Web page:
Static path information can be manually programmed into the router and simply force the router to utilize a particular interface or next-hop IP address for forwarding packets with matching destination addresses. Static routes potentially could match a broad range of network addresses. Yet another way to obtain routing information is to use distributed applications enabled on routers that allow automatic collection and sharing of routing infor-mation. These routing applications frequently are referred to as dynamic routing protocols because they are not only automated route-gathering tools; they also work in almost real time, tracking the state of connectivity in the network to provide routing information that is as current and as valid as possible.
Contrast this behavior with static routes, which are manual route entries and require manual intervention to reprogram the network routers in case of any path changes. Obviously, dynamic routing protocols provide more convenience to the network operator than static routes in managing routing information. The price for this convenience, however, is configuration and troubleshooting complexity. Operation of dynamic routing protocols also can be resource-intensive, requiring large amounts of memory and processing resources. Hence, working with dynamic routing protocols frequently requires advanced knowledge and sophisticated expertise for handling related network design, router configuration, tuning, and troubleshooting chores.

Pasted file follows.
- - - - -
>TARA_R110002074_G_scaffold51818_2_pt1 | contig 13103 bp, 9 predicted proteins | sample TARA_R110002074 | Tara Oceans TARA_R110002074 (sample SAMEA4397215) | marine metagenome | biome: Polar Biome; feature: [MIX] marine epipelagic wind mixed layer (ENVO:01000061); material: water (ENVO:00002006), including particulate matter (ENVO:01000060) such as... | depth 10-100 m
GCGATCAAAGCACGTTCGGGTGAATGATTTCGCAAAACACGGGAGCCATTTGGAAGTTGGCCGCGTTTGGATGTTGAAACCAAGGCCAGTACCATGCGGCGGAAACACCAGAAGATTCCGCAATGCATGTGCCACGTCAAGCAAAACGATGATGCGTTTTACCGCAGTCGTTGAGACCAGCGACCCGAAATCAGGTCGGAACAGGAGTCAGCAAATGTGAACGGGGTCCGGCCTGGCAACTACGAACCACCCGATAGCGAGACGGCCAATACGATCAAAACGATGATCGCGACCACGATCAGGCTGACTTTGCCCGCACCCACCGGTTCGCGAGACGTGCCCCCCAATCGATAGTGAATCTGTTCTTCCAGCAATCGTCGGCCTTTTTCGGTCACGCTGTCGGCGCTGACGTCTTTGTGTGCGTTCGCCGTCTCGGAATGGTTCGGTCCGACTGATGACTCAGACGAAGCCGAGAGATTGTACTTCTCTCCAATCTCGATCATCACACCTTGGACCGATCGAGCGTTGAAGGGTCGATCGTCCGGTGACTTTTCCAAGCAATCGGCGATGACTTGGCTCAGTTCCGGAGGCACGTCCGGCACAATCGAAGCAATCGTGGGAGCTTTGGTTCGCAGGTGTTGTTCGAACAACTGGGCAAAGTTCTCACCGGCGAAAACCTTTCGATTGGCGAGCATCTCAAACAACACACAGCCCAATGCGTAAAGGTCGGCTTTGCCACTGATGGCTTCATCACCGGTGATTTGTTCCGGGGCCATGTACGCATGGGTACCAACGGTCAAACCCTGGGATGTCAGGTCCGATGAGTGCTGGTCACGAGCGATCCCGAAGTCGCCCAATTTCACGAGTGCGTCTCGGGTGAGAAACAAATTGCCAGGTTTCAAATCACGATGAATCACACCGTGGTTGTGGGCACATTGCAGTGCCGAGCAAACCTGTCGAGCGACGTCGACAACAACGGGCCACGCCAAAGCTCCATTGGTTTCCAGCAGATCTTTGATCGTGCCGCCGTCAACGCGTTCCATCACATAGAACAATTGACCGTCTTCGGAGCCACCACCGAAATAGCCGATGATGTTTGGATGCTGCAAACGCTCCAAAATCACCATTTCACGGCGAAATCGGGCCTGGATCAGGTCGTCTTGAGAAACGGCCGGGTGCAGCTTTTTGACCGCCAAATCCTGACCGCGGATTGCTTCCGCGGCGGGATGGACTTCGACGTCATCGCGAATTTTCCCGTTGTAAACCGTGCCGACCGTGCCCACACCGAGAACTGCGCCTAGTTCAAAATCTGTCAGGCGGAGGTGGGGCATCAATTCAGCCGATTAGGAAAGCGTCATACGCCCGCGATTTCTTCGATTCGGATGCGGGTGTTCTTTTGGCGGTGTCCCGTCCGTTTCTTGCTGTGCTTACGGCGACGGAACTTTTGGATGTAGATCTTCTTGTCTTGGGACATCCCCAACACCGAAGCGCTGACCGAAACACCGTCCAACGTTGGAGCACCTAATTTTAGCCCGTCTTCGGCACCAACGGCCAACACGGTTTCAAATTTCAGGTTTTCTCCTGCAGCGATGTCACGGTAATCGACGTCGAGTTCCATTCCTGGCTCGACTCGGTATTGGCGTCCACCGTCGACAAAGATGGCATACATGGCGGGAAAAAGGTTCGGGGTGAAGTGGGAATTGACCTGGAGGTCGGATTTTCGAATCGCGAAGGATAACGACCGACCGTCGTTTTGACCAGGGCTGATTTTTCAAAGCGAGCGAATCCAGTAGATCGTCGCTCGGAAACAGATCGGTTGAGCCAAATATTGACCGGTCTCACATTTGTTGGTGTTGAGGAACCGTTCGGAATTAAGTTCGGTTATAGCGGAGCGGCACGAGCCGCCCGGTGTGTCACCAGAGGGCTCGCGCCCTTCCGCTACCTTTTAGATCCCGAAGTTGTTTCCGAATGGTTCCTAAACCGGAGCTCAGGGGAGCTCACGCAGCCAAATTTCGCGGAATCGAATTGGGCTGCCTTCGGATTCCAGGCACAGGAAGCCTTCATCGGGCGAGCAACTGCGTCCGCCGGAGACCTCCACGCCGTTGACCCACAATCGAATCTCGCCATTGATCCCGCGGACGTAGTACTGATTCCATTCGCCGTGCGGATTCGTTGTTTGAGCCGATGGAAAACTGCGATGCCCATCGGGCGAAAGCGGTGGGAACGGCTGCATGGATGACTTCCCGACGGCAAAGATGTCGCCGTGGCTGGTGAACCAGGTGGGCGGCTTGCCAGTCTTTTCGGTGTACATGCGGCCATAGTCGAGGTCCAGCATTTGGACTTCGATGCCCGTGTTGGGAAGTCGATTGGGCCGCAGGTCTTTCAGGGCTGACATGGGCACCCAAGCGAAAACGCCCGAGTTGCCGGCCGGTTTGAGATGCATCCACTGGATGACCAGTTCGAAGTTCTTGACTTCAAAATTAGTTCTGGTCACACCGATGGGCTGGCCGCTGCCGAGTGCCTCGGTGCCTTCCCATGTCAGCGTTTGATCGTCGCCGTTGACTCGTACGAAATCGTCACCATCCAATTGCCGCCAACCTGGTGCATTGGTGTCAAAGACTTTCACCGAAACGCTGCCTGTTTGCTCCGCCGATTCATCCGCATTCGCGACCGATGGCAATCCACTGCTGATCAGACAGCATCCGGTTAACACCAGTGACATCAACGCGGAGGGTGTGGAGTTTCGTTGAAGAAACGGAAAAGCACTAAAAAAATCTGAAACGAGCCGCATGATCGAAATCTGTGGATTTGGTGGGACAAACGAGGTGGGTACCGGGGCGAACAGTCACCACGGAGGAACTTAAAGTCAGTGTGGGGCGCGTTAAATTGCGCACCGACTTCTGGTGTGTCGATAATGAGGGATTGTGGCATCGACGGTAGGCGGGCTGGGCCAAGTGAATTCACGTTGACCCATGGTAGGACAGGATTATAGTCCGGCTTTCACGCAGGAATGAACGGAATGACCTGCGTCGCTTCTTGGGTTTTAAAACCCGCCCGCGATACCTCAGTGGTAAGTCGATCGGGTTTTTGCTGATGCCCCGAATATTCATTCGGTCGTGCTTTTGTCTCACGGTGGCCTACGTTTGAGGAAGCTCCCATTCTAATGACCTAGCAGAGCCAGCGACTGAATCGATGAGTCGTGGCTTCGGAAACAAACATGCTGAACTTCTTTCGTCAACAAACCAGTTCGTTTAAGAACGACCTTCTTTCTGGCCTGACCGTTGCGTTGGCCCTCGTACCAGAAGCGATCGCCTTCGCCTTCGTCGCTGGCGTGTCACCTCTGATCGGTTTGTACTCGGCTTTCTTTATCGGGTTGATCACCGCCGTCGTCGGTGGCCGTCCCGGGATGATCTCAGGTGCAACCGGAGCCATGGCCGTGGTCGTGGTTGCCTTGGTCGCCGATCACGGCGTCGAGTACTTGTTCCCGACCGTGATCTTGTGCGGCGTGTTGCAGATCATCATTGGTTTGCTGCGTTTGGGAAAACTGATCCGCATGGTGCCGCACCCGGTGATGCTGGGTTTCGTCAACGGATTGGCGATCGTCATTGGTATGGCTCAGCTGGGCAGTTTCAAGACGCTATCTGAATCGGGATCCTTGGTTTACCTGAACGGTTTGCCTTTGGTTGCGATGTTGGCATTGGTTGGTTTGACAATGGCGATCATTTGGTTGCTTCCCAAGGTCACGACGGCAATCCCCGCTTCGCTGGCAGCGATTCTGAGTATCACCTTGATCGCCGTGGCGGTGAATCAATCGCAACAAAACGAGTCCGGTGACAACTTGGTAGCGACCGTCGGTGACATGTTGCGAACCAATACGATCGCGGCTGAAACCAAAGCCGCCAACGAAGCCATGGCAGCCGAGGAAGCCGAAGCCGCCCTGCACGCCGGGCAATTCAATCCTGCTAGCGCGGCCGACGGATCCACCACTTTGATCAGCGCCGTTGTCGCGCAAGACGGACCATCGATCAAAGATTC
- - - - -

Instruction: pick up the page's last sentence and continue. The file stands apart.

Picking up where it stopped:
Even though static routing is less demanding on system resources and requires a lower level of technical skill to configure and troubleshoot, the sheer effort of manually entering routes for a sizeable network makes it a less attractive option. Obviously, static routing is not a good candidate for today's large enterprise and Internet service provider (ISP) IP-based networks. Another drawback to static routing is that it is less flexible for implementation of complicated routing policies. When it comes to routing policy implementation, there is no better substitute for the intelligence and flexibility provided by dynamic routing protocols, such as BGP, OSPF, and IS-IS. The next section further discusses dynamic routing protocols.
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